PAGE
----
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Tuesday, 08 October 2013 04:59

ALDS Game 3 Recap: Tampa Bay Rays Force Game 4 Against The Boston Red Sox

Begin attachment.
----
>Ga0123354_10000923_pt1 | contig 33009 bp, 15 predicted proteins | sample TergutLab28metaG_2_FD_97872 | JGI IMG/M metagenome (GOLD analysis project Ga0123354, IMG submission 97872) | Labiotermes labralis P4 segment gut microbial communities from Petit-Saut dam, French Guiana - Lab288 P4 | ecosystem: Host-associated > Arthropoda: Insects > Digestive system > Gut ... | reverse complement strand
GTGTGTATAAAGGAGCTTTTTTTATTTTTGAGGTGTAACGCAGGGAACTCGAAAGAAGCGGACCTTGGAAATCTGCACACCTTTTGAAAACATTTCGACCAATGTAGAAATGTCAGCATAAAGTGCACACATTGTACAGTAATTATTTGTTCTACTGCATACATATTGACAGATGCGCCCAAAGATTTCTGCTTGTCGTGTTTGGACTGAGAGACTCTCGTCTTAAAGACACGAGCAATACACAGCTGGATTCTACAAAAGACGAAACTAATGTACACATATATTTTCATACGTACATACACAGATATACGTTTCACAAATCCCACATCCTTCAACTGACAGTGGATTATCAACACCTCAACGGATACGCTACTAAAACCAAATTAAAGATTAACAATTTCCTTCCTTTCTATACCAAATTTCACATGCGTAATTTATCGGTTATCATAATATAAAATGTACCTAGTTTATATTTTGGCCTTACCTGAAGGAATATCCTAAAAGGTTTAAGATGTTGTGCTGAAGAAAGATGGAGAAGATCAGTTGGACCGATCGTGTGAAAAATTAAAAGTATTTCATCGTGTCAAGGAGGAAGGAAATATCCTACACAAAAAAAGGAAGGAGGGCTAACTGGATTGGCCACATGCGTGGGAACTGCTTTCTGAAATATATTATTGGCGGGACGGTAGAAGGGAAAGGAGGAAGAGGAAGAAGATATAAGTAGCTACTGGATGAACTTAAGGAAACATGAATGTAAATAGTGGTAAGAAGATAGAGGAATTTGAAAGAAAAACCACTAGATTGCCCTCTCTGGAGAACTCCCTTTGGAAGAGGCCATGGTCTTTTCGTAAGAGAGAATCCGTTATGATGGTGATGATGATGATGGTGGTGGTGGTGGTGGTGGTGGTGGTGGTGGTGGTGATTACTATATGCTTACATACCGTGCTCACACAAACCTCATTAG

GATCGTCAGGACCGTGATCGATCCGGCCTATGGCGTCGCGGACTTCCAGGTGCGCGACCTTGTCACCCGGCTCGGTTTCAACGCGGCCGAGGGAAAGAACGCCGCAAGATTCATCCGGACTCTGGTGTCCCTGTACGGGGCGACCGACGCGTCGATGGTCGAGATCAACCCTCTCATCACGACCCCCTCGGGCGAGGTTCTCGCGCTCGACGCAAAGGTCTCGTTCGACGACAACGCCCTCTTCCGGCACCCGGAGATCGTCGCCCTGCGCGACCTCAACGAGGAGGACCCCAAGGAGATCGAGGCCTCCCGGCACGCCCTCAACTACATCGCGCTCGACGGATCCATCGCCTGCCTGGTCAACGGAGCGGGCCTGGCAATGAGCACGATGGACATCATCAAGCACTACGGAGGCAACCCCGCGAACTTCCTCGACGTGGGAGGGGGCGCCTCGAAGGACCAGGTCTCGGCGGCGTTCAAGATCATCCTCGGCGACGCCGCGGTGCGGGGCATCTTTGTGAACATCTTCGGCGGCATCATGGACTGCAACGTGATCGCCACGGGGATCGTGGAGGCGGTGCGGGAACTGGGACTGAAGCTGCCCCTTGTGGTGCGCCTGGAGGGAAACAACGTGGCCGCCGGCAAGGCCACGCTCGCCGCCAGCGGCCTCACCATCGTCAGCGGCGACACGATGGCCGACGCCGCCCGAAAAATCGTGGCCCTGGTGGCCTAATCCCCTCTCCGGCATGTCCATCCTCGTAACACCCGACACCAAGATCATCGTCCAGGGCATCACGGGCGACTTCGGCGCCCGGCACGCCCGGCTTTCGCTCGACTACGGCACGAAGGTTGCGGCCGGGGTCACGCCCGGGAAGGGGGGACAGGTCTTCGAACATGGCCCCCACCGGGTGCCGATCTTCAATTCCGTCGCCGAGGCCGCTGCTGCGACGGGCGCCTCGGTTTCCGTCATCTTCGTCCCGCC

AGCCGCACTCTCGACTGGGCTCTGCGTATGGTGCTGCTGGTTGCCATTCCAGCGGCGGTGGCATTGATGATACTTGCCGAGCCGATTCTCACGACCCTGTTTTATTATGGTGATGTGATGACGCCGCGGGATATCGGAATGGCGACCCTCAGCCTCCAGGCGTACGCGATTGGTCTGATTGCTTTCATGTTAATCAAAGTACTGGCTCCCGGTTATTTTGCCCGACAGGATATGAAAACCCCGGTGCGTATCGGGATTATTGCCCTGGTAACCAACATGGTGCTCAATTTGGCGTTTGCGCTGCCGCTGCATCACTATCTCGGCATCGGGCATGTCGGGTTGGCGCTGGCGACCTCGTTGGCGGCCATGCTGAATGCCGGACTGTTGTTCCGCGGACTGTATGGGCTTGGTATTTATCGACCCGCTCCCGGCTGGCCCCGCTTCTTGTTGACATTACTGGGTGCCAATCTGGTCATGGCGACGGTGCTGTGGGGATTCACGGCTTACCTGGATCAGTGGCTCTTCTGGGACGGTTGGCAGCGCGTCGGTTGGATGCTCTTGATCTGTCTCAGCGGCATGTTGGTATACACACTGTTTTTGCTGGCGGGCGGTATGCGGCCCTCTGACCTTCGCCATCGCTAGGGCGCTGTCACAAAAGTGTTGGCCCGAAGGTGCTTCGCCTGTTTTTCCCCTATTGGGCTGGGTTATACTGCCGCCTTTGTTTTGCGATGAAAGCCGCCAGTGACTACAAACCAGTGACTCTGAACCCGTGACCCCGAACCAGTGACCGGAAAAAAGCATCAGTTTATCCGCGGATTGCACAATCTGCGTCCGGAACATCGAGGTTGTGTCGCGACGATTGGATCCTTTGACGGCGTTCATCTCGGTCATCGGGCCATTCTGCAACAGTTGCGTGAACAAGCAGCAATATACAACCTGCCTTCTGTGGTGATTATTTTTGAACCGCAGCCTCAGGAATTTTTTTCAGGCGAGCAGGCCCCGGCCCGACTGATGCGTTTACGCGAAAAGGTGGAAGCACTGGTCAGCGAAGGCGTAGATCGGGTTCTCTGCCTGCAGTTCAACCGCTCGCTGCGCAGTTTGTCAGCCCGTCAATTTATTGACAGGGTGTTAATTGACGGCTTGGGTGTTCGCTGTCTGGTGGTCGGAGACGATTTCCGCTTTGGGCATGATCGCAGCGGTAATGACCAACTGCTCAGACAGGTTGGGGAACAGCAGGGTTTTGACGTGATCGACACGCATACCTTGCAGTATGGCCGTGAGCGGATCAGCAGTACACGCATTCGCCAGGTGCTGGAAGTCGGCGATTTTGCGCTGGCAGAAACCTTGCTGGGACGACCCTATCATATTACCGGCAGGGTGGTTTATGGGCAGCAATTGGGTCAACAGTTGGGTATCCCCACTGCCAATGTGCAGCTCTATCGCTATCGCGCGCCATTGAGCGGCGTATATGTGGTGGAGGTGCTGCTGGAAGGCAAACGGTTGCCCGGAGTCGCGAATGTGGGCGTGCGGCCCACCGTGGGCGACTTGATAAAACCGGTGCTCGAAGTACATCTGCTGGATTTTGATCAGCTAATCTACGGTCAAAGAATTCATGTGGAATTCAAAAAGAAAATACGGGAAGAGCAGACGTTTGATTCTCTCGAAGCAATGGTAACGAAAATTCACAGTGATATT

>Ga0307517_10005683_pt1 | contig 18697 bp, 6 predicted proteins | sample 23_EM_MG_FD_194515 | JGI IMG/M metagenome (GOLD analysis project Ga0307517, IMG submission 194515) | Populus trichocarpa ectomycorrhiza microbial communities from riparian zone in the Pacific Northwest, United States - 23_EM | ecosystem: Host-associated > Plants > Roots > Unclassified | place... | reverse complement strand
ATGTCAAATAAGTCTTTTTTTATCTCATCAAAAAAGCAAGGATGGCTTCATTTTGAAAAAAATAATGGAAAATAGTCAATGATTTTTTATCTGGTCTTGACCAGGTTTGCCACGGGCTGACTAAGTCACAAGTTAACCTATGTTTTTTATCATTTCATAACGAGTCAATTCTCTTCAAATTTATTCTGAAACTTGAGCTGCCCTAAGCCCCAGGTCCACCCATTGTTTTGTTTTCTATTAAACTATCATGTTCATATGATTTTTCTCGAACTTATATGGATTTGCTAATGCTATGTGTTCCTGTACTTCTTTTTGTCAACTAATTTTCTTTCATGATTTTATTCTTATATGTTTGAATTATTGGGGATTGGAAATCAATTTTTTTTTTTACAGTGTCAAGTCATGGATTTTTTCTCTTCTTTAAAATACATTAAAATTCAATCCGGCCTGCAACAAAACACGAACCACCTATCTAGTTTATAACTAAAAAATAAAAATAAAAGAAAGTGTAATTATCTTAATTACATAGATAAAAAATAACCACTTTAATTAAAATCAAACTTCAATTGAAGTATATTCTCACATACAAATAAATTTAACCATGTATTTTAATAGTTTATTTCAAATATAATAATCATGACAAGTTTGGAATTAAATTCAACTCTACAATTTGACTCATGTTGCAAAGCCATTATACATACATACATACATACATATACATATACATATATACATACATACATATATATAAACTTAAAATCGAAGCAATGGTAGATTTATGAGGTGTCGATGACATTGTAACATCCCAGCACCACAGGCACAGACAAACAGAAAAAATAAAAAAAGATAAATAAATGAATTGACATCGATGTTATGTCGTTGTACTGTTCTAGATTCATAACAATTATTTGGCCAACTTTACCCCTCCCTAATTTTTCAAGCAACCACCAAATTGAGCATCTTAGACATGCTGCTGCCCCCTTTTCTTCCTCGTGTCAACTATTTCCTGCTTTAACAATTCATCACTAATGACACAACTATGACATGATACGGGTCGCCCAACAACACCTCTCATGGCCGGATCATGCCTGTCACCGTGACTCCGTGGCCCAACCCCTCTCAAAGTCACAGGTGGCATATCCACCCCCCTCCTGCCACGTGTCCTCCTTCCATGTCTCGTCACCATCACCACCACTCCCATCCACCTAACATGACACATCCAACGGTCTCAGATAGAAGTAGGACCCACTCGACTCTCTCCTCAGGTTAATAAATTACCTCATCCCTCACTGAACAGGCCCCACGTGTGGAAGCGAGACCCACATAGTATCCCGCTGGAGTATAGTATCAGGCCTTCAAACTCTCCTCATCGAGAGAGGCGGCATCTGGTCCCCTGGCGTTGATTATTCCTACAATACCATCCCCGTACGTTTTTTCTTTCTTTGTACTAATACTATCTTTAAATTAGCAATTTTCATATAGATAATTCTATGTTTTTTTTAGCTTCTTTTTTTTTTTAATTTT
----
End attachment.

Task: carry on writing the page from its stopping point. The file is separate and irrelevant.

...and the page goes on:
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Just when it seemed like this series was over, the unlikeliest of players took center stage and swung the momentum of this American League Divisional Series drastically. But even before the Tampa Bay back up catcher, Jose Lobaton, belted a walk off home run to right center filed to give the Rays the victory, things seemed to be taking a different path than that of the first two games. In the first inning, it seemed as though the Red Sox were ready to put this series to bed. The Red Sox were opposed by the 26 year old Alex Cobb and looked to get the scoring started early. Jacoby Ellsbury lead off the game with a single and Shane Victorino followed with a hit by pitch. Ellsbury would later come around to score after a Victorino take out slide forced Rays second baseman, Ben Zobrist, to bobble the ball. The Red Sox would also go on to add two more runs to their tally in the bottom of the fifth. After Jacoby Ellsbury doubled and Shane Victorino singled, Boston had runners on the corners with just one out. It was then that Alex Cobb uncorked a wild pitch that allowed Ellsbury to score as well as advance Victorino to second base. Since the Red Sox first two runs came on a error and a wild pitch, David Ortiz’ single to score Victorino later in the fourth became the Red Sox first “legitimate” run. Meanwhile Red Sox starter, Clay Buchholz, was keeping the Rays bats in check through the first four innings of the game; allowing just 3 hits and a walk. However, it was the bottom of the fifth that saw Tampa Bay get the hit they had been looking for all series. Yunel Escobar lead off the Rays half of the fifth with a single and two batters later David DeJesus, setting the stage for the face of the Tampa Bay Rays to make his presence felt. Although it was still early in the game, Evan Longoria was in a really tight spot. Two outs, runners on second and third, tying run at the plate. But Longoria embraced the moment and drove a Clay Buchholz change-up over the left field wall to tie the game at three a side. After a plethora of player substitutions from both sides, the game remained tied until the bottom of the 8th inning. With Franklin Morales on the mound in relief of Junichi Tazawa, he lead off the bottom of the 8th inning with a walk to Loney and a single to Desmond Jennings. But despite getting Matt Joyce to pop out for the first out of the inning, John Farrell called upon Brandon Workman to record two outs still needed. Workman inherited runners on first and second and was looking for a ground ball to retire the side. But tonight apparently was not Workman’s night. Yunel Escobar to hit a weak ground ball towards the middle of the infield but second baseman Dustin Pedroia and short stop Stephen Drew collided on the infield and a possible double play chance was blown. Rays manager, Joe Maddon, then decided to dip into his bench options hoping to take advantage of the Red Sox blunder. Maddon sent Delmon Young up to pinch hit for Jose Molina with one out and the bases loaded. Although it wasn’t a loud scoring play, it was an effective one. Young hit a chopper to Red Sox first baseman Mike Napoli that drove the go ahead run in from third. But the Red Sox weren’t prepared to let that be the hit that won the game. After Sean Rodriguez poped out to Jonny Gomes, the Red Sox came up to bat in the ninth inning versus the Rays closer, Fernando Rodney. Will Middlebrooks was the first to greet Rodney and did so with a 5 pitch walk. Jacoby Ellsbury then kept the rally going with a bloop single to left field. Now with runners on first and second with no outs, Shane Victorino pushed Middlebrooks and Ellsbury into scoring position with a sacrifice bunt. In the ensuing at bat, Dustin Pedroia grounded out to the shortstop but Middlebrooks was able to score and tie the game. Mike Carp sought to keep the rally going with two outs and a runner on third but was unable to push the go ahead run across the plate as Rodney struck him out. With the score now tied, it only made sense that Farrell looked to use his most automatic reliever in hopes to force extra innings. Koji Uehara seemed up to his same old tricks. He retired Zobrist on just one pitch and retired Longoria on just two pitches. It appeared that this game was heading to extra frames but Jose Lobaton had other plans. On just the fifth pitch of his outing, Uehara threw a decent splitter but Lobaton knew it was coming and drove it over the right field was and into the sting ray tank; securing the win for Tampa Bay. While the Red Sox probably would have liked to of finished off the ALDS tonight, there’s always tomorrow. The Red Sox will send out Jake Peavy in game four and the Rays will counter with Jeremy Hellickson. It will be interesting to see how the momentum factor will play into tomorrows game now that the Rays have found new life. Equally as intriguing will be how the Red Sox respond to such a crushing loss. Personally, after watching this Red Sox team all year, it seems like it will take more than one loss to take the wind out of their sails.